By New Times
By Connor Radnovich
By Robrt L. Pela and Amy Silverman
By Ray Stern
By Keegan Hamilton
By Matthew Hendley
By Monica Alonzo
By Monica Alonzo
Following the two-hour constitutional, the wrestlers demonstrate their skills in several mini-matches as a part of IZW's "Friday Night Fury" show for the public. A dozen IZW fans who have paid $5 each, find room to sit on folding chairs amid dilapidated weightlifting equipment, while others lean against walls covered with posters for old wrestling pay-per-views and the 1989 Hulk Hogan bomb No Holds Barred. The spectators faithfully cheer or boo depending on who's in the ring.
The trainer, Campbell, says the appeal of the IZW for its small but growing number of fans is its "old fashioned storytelling," with consistent characters that don't change allegiances on a weekly basis. "You need to create larger-than-life bad guys that are consistently scumbags," he says. "It's important to remember that's what this business is all about: good versus evil."
Knox, who looks like a TV wrestler, with a shaved head, goatee and take-no-shit countenance, lays down the law as wrestlers gather after the show for his judgment. Even the veterans get a stern dressing down. One student is criticized for dangerously kicking his opponent near the kneecap and the head trainer suggests aiming for above or below the joint.
Staying healthy is a common struggle for wrestlers on any level. IZW co-founder Robert Gallo blew out his right knee in the ring in 2002 and couldn't afford surgery, so he just rehabilitated as best he could. The knee still gives him trouble. Campbell says that even if wrestlers can afford health insurance or get coverage through their day jobs, they often are walking wounded, having to work the next day or make their next gig. "They wrap it up, they tape it up, they shoot it up and they get back in there and they do what they have to do."
The IZW's more solid program of training and safety has gradually earned it what all independent wrestlers crave: recognition from the big leagues -- television's WWE. The IZW's wrestlers have landed tryouts with the federation, and they consider themselves lucky.
In June, four IZW men were asked to work "dark" (untelevised) WWE matches in Florida and California, a significant step on what could get them to the WWE's Louisville-based farm club promotion, Ohio Valley Wrestling, and a $500 a week "developmental contract." In May, that's exactly what happened to IZW man Matt "Horshu" Wiese.
"When you get called back to come again you just look at it as a good sign, but you never take anything for granted," says IZW co-founder Steve Islas.
Despite that relative success, Scar says the safe-and-steady style of the IZW isn't for him. "I went to a few shows and all the matches are pretty much the same. Old-school wrestling. I'm not a big fan of it, but either way I hope IZW gets bigger so we can draw more fans to the scene," he says.
Spurning the IZW's more conservative approach, however, makes it nearly impossible for Scar to reach any higher than a fledgling organization like the SWWF.
Gary Davis, vice president of corporate communications for TV's WWE, says his company is "adamantly opposed" to anyone inadequately trained trying to replicate the moves of their wrestlers. The WWE, he says, returns unsolicited videotapes of backyard exploits unseen.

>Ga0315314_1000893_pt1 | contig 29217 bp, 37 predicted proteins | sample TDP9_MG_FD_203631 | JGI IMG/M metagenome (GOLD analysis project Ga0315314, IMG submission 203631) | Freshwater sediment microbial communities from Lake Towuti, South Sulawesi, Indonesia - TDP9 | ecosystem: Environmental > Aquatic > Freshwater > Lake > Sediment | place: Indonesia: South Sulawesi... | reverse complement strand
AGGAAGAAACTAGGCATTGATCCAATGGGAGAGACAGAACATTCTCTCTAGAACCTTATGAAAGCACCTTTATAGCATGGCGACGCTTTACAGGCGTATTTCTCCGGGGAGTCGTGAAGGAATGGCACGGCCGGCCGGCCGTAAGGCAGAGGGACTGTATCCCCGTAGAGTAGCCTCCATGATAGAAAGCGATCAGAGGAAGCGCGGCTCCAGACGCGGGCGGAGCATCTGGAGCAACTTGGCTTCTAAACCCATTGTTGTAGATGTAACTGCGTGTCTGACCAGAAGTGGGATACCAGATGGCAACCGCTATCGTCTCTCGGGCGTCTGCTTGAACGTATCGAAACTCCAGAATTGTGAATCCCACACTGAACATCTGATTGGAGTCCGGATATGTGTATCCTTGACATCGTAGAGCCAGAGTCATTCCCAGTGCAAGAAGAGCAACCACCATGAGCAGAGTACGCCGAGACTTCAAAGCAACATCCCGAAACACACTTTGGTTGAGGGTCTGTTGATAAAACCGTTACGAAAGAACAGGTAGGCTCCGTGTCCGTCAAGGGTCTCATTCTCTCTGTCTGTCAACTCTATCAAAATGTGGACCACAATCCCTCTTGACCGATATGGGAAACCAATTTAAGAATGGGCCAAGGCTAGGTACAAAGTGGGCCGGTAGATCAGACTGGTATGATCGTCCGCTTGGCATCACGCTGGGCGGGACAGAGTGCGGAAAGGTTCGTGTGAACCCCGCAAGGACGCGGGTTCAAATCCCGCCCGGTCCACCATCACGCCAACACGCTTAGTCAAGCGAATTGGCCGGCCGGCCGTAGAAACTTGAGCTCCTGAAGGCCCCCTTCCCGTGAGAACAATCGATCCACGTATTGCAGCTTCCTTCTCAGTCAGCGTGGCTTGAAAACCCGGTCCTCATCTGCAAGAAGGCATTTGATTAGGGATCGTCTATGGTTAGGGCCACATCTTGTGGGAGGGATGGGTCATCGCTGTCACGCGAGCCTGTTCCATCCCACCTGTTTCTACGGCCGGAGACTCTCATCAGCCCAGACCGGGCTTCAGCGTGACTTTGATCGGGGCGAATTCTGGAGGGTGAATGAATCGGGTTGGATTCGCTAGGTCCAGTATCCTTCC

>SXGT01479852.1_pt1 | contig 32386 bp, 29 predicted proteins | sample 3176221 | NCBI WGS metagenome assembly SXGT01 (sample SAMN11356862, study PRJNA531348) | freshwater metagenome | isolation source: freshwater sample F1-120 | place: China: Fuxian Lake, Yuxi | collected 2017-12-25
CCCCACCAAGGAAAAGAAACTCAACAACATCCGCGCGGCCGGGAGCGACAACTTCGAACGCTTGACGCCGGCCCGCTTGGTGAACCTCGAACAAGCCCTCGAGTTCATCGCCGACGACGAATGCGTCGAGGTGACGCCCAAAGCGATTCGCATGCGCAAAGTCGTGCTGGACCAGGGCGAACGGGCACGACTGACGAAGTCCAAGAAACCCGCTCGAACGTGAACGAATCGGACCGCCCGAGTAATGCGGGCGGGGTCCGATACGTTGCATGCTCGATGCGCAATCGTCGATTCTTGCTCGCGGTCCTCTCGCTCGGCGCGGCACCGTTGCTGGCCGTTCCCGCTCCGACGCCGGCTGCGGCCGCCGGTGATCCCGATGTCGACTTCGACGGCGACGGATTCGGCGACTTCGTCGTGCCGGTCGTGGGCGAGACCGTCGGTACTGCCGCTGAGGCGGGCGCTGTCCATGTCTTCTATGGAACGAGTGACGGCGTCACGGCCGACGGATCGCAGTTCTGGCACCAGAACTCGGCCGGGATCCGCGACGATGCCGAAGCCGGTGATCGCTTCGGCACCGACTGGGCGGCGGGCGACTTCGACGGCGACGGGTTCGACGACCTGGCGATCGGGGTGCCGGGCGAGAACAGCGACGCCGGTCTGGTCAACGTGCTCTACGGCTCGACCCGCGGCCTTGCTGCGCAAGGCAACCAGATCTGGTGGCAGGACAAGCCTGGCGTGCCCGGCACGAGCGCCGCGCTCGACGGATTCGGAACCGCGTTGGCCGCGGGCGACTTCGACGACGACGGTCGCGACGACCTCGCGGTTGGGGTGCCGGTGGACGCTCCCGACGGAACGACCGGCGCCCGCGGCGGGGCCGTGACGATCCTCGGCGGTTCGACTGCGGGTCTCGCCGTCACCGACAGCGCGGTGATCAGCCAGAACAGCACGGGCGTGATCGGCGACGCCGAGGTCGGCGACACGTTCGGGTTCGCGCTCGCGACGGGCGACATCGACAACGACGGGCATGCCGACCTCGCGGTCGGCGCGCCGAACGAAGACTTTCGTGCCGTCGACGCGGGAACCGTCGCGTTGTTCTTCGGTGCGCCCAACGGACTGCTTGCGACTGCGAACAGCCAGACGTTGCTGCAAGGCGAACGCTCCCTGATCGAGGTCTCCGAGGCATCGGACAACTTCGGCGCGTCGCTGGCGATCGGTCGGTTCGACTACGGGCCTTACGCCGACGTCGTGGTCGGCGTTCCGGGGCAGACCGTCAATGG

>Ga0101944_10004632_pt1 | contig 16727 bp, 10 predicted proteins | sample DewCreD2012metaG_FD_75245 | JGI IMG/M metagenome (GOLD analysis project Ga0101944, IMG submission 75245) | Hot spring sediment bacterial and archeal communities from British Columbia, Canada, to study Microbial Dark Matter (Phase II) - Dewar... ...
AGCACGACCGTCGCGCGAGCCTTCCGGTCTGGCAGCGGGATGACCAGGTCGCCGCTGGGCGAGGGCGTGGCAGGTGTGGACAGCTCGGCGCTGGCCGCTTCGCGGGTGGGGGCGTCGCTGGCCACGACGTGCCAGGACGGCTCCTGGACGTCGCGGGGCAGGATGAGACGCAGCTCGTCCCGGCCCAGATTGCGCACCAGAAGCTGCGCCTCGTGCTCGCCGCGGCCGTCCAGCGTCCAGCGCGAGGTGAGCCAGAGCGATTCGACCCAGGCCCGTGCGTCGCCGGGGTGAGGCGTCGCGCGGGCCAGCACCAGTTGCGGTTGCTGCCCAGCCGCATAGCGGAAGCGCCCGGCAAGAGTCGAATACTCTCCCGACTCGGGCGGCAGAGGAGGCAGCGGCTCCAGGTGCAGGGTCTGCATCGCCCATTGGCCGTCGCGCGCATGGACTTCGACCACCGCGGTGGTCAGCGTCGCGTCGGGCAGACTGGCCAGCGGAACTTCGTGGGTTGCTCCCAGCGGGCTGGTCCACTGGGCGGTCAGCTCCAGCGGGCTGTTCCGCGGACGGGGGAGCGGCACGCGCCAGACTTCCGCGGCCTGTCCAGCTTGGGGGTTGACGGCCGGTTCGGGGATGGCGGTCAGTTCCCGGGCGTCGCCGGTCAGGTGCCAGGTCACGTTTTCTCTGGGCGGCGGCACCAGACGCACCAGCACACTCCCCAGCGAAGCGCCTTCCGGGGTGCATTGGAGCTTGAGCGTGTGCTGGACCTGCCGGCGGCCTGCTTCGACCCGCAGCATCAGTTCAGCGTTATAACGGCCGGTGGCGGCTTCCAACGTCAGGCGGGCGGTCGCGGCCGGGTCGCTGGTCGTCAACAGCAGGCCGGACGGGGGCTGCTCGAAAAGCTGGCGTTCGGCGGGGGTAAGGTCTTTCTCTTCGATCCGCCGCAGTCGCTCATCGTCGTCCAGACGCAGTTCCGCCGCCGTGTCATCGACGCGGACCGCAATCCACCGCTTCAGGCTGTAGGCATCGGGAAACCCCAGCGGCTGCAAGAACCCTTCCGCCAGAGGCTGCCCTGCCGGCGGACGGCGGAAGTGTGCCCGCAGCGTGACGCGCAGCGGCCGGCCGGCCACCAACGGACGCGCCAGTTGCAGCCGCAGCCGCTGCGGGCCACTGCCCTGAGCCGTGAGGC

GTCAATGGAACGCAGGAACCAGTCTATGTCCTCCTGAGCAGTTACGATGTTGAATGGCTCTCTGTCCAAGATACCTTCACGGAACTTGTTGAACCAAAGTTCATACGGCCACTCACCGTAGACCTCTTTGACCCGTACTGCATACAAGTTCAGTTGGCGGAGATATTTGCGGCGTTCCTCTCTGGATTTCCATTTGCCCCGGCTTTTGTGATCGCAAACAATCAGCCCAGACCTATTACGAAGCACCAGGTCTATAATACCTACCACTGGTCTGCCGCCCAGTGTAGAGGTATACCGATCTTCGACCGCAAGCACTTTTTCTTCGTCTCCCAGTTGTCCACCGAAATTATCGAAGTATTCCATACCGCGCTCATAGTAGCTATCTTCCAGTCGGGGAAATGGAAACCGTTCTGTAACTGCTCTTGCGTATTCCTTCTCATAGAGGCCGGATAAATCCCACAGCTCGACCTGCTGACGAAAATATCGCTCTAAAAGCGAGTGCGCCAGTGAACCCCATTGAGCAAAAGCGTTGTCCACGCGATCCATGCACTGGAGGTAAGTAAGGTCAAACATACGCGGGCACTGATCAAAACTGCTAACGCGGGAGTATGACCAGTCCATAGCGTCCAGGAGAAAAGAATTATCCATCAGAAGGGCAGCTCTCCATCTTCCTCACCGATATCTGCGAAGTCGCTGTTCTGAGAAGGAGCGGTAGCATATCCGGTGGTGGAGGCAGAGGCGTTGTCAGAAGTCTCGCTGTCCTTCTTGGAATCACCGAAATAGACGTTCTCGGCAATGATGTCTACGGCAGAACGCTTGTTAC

"We're not interested in anybody who would be willing to put themselves in such great risk and will put their partners in such great risk. Our superstars have tremendous respect for their bodies. They understand the most successful match is the match in which they and their partner come out of the ring safely without injury, so they can perform another day," Davis explains.
He says that it's almost impossible to make the WWE on self-training alone. "I know exactly what [the WWE is] looking for," Davis says, "and it's not guys jumping off of roofs into burning tables."
It's a warm summer evening in late June as more than 60 bloodthirsty fans have gathered outside of Pepper's Cantina in Tucson to watch Scar.
The self-professed "King of Hurt" is taking on both Chaos and Zach "Wildthing" Porter in the sadistic "Double Hell Death Match," at HIW's latest blood fest, "Project Impact."
The crowd had already whetted its appetite for destruction with six other contests on the card, witnessing the HIW misfits assaulting one another with chains, handcuffs and flaming baseball bats. The action takes place both inside and outside of the HIW's makeshift ring, situated behind the bar upon patches of dirt and yellowing grass strewn with cigarette buts, broken tables and shards of glass from previous shows.
Although a few wrestlers bleed during the matches, nothing prepares the audience for the massive bloodletting seen during the evening's savage main event. The ring ropes are replaced with barbed wire on two sides and boards of fluorescent light tubes are placed on the ground nearby ready for the breaking.
Going into the match, Scar is ecstatic. "I can't wait for the fans to shit their pants or whatever. I want to just blow them out and give them one hell of a show."
The contest starts out plainly enough with Scar using suplexes and the Russian leg sweep to level his foes, but escalates as Van Horn and Porter dish out plenty of pain. Scar is flung against the barbed wire ropes and has his forehead raked across the spiked fencing material. Each time he connects with the wire, Scar hollers, "Oww, shit!"